Four Massachusetts medical schools are preparing to graduate their fourth-year students early to boost the number of doctors available to combat the coronavirus pandemic.
UMass Medical School, Harvard Medical School, the Tufts University School of Medicine and the Boston University School of Medicine are all taking the measure.
Dr. Michael Collins, the Chancellor of the Umass Medical School, says he expects about 135 students to graduate early in April. He says this is in case a surge should occur.
"The request was, could we graduate them early," Collins said, "and by so doing, have them prepare to go right to work."
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The request was made by Massachusetts Health and Human Services Secretary Marylou Sudders.
Patrick Lowe is one of the UMass medical students who will graduate early.
"If the health care system needs us, the graduating medical students, we're all ready to step up and help out," he said. "Hopefully this is not a regular thing, and a once-in-a-lifetime chance to give back to the community and take care of people in this really unique environment."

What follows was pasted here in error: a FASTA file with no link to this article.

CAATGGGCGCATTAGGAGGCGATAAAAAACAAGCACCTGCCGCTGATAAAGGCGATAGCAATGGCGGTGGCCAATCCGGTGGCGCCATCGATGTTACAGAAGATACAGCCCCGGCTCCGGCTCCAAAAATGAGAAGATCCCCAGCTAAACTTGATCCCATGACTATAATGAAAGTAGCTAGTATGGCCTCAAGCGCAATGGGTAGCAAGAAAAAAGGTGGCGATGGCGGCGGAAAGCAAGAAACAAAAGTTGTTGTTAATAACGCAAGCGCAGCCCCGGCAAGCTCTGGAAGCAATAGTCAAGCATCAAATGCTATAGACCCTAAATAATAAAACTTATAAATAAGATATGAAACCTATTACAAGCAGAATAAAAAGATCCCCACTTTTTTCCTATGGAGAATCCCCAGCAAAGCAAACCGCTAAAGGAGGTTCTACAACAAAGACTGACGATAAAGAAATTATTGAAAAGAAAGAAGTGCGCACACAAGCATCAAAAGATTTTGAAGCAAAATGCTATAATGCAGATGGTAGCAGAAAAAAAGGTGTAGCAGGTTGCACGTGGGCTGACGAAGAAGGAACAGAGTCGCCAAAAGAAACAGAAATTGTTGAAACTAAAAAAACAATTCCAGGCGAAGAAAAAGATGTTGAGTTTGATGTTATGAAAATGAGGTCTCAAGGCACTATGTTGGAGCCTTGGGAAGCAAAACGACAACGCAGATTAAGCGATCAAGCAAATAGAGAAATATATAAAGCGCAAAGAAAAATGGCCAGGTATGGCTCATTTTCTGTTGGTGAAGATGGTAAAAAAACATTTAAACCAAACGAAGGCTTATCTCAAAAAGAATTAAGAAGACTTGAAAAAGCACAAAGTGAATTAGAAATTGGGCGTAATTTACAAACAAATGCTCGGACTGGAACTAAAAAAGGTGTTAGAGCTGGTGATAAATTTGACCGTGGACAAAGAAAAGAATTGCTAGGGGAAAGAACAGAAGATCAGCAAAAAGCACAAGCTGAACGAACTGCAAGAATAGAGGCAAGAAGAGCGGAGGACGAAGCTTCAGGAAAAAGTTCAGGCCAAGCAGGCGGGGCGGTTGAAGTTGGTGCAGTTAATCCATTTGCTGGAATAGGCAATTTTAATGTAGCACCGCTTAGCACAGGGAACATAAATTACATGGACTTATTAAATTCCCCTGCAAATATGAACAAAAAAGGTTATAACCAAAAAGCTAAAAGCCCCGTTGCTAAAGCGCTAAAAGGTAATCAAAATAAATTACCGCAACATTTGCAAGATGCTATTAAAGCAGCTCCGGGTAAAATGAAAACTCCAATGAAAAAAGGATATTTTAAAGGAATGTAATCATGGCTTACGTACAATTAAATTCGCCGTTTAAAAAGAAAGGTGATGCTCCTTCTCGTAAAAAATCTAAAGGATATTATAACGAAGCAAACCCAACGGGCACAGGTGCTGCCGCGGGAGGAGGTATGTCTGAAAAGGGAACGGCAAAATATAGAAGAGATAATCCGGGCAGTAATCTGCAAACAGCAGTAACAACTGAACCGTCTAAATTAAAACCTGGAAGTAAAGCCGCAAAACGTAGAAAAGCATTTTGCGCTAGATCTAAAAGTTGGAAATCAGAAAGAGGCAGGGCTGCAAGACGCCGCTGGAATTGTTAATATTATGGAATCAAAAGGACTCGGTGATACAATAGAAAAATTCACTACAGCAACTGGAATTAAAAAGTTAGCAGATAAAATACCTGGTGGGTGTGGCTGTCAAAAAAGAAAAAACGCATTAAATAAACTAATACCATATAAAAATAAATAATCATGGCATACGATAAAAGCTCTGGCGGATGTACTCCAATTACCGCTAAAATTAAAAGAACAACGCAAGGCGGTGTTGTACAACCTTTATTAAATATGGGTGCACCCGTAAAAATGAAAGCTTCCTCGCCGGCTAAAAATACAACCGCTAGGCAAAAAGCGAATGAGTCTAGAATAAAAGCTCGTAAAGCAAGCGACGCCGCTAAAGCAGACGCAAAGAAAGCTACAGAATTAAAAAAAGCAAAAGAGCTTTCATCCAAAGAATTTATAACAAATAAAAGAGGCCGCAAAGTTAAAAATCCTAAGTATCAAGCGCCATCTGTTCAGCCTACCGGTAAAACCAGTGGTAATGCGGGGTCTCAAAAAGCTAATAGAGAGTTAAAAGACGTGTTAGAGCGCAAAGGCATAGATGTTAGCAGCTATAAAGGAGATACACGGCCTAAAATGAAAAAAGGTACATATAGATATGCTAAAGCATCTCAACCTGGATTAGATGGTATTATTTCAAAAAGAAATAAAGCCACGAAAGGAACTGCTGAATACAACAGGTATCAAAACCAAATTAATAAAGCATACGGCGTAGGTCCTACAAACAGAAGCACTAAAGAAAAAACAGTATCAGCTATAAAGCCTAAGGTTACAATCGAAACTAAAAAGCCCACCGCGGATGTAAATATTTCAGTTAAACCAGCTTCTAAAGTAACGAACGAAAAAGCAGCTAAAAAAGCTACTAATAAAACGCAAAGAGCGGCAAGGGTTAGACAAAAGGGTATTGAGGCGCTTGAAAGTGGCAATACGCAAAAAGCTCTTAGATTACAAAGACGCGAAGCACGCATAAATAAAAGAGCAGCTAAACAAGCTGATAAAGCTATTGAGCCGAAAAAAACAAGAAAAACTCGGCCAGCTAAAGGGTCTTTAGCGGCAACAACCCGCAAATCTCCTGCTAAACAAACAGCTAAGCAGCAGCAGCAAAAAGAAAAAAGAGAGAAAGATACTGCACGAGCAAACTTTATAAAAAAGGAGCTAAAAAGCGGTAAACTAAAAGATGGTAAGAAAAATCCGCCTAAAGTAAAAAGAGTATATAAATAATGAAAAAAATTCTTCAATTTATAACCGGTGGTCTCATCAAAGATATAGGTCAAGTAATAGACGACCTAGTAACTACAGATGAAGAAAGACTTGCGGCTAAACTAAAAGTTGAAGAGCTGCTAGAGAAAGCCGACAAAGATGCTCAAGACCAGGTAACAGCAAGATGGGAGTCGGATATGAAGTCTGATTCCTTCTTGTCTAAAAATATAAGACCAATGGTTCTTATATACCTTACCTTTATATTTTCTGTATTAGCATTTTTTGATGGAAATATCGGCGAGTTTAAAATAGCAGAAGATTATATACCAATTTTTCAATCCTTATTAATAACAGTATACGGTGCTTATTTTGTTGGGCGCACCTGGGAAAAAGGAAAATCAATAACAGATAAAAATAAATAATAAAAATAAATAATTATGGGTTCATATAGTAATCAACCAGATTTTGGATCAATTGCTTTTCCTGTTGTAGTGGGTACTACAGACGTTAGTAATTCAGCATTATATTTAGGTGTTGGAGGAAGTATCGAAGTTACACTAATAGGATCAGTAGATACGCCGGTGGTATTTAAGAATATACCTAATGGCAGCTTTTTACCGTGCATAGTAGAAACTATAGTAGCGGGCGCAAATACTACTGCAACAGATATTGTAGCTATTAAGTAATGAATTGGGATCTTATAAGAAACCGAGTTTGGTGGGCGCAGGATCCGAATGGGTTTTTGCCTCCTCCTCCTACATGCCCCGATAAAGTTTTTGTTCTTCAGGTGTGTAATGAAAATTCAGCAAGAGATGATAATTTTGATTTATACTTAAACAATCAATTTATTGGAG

"As med students, we entered this profession to help out, and nearing the end, we have two months left, we'd like to be part of the workforce and support our fellow physicians," said BU medical student Sean Perez.
The move could add hundreds of additional doctors to the workforce during a critical time as the number of infected health care workers continues to rise.
The universities say they're proud of the physicians their students will soon be.
"They could be taking vacations, lots of other things, but at this very special moment, this very unique, unprecedented moment in medicine, they choose to step forward to help their colleagues and to help those whom it would be a privilege to serve," said Collins.
The state has also agreed to give the students a facilitated license for 90 days.